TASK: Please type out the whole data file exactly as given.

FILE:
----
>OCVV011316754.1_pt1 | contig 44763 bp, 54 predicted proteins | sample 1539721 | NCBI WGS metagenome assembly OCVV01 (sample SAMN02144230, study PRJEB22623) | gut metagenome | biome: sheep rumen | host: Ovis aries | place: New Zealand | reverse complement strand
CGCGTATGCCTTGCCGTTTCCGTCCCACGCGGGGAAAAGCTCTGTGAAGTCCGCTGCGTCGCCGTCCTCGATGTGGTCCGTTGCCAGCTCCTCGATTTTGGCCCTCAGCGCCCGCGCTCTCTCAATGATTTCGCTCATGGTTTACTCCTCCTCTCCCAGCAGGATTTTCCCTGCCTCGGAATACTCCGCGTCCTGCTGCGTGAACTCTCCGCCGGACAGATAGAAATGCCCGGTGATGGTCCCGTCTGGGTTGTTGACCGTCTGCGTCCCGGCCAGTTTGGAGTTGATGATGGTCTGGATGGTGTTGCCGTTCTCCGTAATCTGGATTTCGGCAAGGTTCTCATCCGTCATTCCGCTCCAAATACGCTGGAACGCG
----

>OCVV011316754.1_pt1 | contig 44763 bp, 54 predicted proteins | sample 1539721 | NCBI WGS metagenome assembly OCVV01 (sample SAMN02144230, study PRJEB22623) | gut metagenome | biome: sheep rumen | host: Ovis aries | place: New Zealand | reverse complement strand
CGCGTATGCCTTGCCGTTTCCGTCCCACGCGGGGAAAAGCTCTGTGAAGTCCGCTGCGTCGCCGTCCTCGATGTGGTCCGTTGCCAGCTCCTCGATTTTGGCCCTCAGCGCCCGCGCTCTCTCAATGATTTCGCTCATGGTTTACTCCTCCTCTCCCAGCAGGATTTTCCCTGCCTCGGAATACTCCGCGTCCTGCTGCGTGAACTCTCCGCCGGACAGATAGAAATGCCCGGTGATGGTCCCGTCTGGGTTGTTGACCGTCTGCGTCCCGGCCAGTTTGGAGTTGATGATGGTCTGGATGGTGTTGCCGTTCTCCGTAATCTGGATTTCGGCAAGGTTCTCATCCGTCATTCCGCTCCAAATACGCTGGAACGCG